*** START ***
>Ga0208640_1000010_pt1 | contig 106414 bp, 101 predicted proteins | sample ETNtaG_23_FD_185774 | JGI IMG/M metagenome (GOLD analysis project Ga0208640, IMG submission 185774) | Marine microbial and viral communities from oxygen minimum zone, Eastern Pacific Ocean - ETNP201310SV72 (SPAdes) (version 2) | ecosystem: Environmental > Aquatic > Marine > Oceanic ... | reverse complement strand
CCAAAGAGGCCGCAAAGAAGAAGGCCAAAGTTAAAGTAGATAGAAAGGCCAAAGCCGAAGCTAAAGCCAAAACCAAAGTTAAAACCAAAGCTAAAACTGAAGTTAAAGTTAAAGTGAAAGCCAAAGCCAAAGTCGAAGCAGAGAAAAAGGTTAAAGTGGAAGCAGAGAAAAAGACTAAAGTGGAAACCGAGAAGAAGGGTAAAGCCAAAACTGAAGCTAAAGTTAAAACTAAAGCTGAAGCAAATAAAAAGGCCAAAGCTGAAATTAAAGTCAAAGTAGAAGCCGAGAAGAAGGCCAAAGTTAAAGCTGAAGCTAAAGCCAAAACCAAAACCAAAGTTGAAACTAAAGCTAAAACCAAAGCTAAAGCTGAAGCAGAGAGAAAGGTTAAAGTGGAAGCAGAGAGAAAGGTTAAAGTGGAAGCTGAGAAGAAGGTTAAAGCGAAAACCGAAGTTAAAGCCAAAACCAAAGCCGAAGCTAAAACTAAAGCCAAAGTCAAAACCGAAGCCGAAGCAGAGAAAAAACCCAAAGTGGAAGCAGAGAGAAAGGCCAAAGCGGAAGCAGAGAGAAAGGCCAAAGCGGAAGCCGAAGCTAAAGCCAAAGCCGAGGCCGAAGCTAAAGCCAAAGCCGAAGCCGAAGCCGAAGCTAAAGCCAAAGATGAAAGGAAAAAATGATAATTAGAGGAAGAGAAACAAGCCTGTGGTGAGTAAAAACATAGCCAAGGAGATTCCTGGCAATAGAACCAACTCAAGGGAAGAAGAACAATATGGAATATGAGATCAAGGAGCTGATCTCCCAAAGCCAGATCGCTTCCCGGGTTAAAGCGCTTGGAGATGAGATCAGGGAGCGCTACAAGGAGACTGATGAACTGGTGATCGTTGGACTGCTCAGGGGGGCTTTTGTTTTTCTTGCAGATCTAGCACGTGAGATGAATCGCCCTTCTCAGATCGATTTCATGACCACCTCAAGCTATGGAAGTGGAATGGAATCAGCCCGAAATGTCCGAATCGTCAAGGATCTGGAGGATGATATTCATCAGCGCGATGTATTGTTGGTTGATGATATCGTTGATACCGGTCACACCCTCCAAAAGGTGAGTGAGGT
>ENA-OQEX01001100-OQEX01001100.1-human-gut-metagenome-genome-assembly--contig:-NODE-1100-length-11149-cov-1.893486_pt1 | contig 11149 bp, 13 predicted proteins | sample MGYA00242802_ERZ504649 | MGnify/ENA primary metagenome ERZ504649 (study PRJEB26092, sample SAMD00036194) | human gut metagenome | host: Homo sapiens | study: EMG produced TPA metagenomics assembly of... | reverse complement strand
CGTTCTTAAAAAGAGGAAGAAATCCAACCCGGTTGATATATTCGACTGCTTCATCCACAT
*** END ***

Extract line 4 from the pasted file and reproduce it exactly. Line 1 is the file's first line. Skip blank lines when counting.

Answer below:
CGTTCTTAAAAAGAGGAAGAAATCCAACCCGGTTGATATATTCGACTGCTTCATCCACAT